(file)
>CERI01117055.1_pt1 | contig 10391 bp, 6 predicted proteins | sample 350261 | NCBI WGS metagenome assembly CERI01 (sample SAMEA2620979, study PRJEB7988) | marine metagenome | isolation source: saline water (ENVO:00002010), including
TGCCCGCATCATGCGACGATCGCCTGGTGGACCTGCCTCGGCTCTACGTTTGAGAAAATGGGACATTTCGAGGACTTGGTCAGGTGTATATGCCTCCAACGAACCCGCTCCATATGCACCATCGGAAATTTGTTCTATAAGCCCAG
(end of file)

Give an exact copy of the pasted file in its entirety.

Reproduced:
>CERI01117055.1_pt1 | contig 10391 bp, 6 predicted proteins | sample 350261 | NCBI WGS metagenome assembly CERI01 (sample SAMEA2620979, study PRJEB7988) | marine metagenome | isolation source: saline water (ENVO:00002010), including
TGCCCGCATCATGCGACGATCGCCTGGTGGACCTGCCTCGGCTCTACGTTTGAGAAAATGGGACATTTCGAGGACTTGGTCAGGTGTATATGCCTCCAACGAACCCGCTCCATATGCACCATCGGAAATTTGTTCTATAAGCCCAG